Compound found in broccoli, cabbage and avocado could slow down aging
11/11/2016 / By Randall Wilkens / Comments
Compound found in broccoli, cabbage and avocado could slow down aging

Going back at least as far as the 1500’s, with Ponce De Leon’s discovery of Florida while on a quest to find the Fountain Of Youth, humans have been making every attempt possible to stave off the aging process. While the Fountain of Youth still remains to be found, and cosmetic companies have spent decades creating products designed to help diminish the appearance of aging, more and more people are turning to a change in diet to prevent the advent of their golden years.

A recent study has shown that a compound exists in broccoli, cabbage, cucumber, edamame and avocado that may lead to a decrease in the signs of physical aging. The compound, nicotinamide mononucleotide (NMN), was tested on laboratory mice and found that not only did it reduce skeletal muscle issues, poor liver function, lower bone density and declining eye function, but it was shown to also help boost metabolism.

As the body gets older, it slowly begins to lose its ability to produce nicotinamide adenine dinucleotide (NAD), a coenzyme form of the vitamin niacin. As NAD alone is not effective in slowing or reversing the aging process when it is administered directly, it must be administered indirectly. Thus, scientists looked to nicotinamide mononucleotide instead. Once the NMN was mixed with water and given to the mice, it quickly reached the blood stream.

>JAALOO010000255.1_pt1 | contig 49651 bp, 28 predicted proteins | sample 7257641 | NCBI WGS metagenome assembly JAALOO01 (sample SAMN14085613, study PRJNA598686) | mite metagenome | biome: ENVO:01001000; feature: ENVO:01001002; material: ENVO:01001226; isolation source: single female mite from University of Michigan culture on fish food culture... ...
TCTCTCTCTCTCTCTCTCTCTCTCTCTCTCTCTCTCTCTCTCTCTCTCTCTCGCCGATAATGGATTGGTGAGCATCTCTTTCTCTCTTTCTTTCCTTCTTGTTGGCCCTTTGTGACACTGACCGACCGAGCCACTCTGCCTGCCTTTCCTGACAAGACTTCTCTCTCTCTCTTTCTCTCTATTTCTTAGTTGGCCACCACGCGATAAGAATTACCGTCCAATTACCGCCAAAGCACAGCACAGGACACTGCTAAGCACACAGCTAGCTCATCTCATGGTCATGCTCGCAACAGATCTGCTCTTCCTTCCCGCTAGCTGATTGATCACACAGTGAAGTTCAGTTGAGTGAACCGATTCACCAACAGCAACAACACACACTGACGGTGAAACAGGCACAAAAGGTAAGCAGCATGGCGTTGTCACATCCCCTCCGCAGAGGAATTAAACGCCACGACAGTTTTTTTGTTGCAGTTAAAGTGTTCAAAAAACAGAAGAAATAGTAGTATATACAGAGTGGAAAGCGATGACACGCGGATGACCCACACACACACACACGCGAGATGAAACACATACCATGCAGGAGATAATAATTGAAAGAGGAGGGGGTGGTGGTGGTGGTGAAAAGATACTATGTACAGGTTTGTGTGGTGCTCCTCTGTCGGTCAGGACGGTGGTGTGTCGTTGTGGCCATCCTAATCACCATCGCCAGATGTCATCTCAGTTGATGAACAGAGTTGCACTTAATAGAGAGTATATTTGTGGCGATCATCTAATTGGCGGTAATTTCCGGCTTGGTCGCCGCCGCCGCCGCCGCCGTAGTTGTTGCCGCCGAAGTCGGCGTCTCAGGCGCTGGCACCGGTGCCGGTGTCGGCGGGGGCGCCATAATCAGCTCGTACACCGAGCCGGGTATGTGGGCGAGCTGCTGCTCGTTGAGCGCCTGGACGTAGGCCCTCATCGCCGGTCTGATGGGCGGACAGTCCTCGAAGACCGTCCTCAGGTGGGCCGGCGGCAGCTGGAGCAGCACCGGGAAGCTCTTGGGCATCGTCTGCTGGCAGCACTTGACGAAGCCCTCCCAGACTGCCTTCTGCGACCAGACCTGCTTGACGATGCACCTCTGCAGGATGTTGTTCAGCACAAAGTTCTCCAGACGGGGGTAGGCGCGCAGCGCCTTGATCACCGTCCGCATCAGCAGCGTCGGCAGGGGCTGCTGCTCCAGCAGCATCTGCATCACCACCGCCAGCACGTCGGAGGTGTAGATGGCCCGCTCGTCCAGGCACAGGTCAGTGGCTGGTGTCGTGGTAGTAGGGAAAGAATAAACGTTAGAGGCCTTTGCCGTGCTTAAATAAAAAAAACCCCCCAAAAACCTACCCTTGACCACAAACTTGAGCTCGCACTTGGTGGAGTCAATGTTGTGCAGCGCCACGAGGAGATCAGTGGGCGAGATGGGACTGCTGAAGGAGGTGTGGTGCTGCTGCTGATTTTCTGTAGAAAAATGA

As the NMN reaches the blood stream, it is rapidly converted into NAD. In the clinical trials, the scientists observed that the mice we experiencing positive effects with regard to immune function, insulin levels, body weight, eyesight, liver function, bones and skeletal muscles. They also noted a marked increased in physical activity status. It should be mentioned that these trials only appeared to have an effect on older lab mice, while younger mice did not see any change. This means that the older test mice were experiencing the same energy levels and metabolic functions as seen in the younger mice.

Since humans also rely on the same process to derive energy, scientists are hopeful that future use of nicotinamide adenine dinucleotide will become a method by which people can essentially live healthier, longer. The next step in the testing procedure will move from laboratory animals to humans in clinical trials in Japan. Should those trials prove successful, it would appear that Ponce De Leon’s quest for the Fountain of Youth could have simply required planting a garden containing cabbage, cucumbers and broccoli.



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